Winner of First Shekel Prize Announced

October 12, 2017 – The Board Of Directors of the American Israel Numismatic Association (AINA) has created the Shekel Prize, that will be given annually to the author of the best book published on the subject of Ancient Judaean, Holy Land, Israel, or Jewish Numismatics. The judging committee consists of Mel Wacks, David Hendin, Ira Rezak, Steve Album and Allen Berman.

Shekel Prize of the AINA.Shekel Prize of the AINA.

Shekel Prize of the AINA.

The Shekel Prize is an extremely high relief 3-inch medal designed by Victor Huster of Baden-Baden. Featured are three shekel designs – from a c. 8th century BCE shekel stone weight, a shekel of the First Revolt (66-70 CE), and 1-new shekel (issued by Israel beginning in 1985).

Yoav Farhi, winner of the first Shekel Prize.

Yoav Farhi, winner of the first Shekel Prize.

The first winner is Yoav Farhi, author of “Khirbet Qeiyafa Vol. 5: Excavation Report 2007-2013, The Numismatic Finds: Coins and Related Objects.” Other contributors to this volume are C. Lorber, S. Shalev and S. Shilstein. The Shekel Prize medal will be presented to Yoav later this year in a ceremony in Israel.

This is Farhi’s first book. His MA thesis (2004) was “The Coinage of the City of Lod (Diospolis) from the Roman Period to the End of the Early Islamic Period” (Hebrew), and Farhi’s Doctoral Dessertation was Doctoral Dissertation (2013) was “The Coinage of Gaza in the Roman Period (1st Century BCE-3rd Century CE).”

The winning book’s content is described by the publisher, The Israel Exploration Society:
“More than 600 coins and related objects were found at Khirbet Qeiyafa during the 2007-2013 excavation seasons. The earliest coins date from the end of the sixth century BCE and the latest from the British Mandate. These coins almost all relate to three phases in the history of the site following the Iron Age occupation: the Late Persian-Early Hellenistic period (late fourth-early third centuries BCE), the Hasmonaean period up to the destruction of the Second Temple (first century BCE-first century CE) and the Late Roman and Byzantine periods (fourth-fifth centuries CE).
The numismatic finds from the Late Persian-Early Hellenistic period are extraordinary in their amount and rarity and include many types that were hitherto unknown from controlled excavations. The variety of coins that were found – imported Archaic and Classical Greek coins, coins from Phoenicia, local coins from mints in Jerusalem, Philistia, Samaria and possibly Edom, as well as Macedonian and Ptolemaic coins – contributes a great deal to our knowledge of the monetary economy of Judaea and its neighbours during the transition from the Persian to the Hellenistic period.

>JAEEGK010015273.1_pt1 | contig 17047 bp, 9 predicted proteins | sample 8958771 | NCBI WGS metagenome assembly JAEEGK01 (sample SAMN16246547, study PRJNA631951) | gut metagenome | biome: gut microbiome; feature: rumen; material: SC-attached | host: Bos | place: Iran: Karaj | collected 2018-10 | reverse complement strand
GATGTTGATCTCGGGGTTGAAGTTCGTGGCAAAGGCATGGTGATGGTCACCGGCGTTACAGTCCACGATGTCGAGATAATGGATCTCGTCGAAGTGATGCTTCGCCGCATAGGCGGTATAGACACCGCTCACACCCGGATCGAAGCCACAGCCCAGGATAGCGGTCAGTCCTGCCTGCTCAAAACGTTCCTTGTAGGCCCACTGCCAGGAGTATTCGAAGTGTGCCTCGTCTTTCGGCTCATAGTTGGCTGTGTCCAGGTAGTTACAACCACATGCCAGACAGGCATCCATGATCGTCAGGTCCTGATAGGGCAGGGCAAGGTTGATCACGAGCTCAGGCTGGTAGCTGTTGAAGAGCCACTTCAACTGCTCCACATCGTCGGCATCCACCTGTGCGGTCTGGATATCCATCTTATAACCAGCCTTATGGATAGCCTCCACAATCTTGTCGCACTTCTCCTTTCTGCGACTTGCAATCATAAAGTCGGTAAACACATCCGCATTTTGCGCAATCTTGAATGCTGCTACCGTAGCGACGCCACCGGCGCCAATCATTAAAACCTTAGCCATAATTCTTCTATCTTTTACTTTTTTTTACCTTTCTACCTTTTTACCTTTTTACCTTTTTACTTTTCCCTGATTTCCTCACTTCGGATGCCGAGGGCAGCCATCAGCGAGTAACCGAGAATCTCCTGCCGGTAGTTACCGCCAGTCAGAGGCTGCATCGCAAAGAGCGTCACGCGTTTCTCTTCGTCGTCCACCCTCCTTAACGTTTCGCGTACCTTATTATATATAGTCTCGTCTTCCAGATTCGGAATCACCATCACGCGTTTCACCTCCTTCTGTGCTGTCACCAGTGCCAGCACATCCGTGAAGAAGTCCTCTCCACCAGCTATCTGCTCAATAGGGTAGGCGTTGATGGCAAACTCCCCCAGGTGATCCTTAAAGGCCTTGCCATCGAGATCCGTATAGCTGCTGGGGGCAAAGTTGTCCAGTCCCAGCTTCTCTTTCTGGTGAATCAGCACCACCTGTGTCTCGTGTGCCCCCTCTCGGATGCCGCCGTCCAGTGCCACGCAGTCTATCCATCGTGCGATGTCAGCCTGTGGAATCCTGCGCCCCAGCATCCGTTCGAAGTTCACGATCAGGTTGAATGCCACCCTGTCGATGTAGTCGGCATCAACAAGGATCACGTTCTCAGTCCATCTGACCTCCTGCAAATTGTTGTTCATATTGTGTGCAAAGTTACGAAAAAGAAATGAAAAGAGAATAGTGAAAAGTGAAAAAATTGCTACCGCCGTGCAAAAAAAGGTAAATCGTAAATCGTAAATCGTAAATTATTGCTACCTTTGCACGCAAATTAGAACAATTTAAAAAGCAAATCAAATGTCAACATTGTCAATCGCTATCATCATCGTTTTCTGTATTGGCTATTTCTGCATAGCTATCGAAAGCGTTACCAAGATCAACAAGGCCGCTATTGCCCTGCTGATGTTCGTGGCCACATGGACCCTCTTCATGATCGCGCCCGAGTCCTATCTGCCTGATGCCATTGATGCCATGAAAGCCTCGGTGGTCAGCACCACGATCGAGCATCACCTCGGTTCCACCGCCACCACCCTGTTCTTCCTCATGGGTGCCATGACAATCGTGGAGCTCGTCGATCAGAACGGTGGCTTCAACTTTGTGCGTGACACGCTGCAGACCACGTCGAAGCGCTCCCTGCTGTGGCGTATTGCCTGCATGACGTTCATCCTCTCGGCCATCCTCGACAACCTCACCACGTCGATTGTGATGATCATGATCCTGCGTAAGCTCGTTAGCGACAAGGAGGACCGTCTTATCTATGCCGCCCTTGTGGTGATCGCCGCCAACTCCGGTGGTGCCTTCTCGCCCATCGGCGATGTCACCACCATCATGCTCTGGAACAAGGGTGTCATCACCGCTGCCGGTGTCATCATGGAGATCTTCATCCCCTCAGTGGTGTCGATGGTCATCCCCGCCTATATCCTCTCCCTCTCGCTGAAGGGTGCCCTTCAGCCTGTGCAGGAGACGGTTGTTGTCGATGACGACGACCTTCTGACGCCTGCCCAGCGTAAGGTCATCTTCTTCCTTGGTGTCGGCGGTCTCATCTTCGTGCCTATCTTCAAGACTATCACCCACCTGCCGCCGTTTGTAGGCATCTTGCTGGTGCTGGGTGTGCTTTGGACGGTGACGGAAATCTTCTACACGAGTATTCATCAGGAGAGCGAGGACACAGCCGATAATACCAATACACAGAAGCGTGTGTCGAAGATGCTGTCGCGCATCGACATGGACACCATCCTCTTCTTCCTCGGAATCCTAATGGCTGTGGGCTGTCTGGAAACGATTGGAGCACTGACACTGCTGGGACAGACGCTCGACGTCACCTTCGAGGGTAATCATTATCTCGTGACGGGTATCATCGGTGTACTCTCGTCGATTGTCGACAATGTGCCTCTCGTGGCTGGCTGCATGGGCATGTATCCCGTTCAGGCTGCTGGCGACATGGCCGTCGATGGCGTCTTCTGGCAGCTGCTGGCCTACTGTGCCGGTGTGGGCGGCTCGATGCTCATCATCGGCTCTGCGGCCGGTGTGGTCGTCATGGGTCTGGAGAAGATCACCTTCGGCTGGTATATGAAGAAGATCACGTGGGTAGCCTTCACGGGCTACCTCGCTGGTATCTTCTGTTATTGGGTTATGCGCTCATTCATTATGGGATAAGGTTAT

The exposure of this stratum and its numerous small finds is of great significance for the study of the transition from the Persian to the Hellenistic period in this region, since no site exposed so far in Israel in general, or in this region in particular, contains a comparable single-period occupation stratum that can be so precisely dated to this period.”

Other publications in the running for the 2017 Shekel Prize were “Jewish History in the Bible Portrayed in Coins” by Dr. John G. Leslie and “The New York Sale Auction XXXIX of Ancient Coins Featuring The Brody Family Collection of Ancient Jewish Coins” cataloged by Ira & Larry Goldberg Auctioneers, Baldwin’s, Dmitry Markov, and M & M Numismatics Ltd.

To go to the AINA website, please click here.

This is Yoav Farhi’s profile at academia.edu.

And information on Victor Huster and his creations can be obtained from his website.

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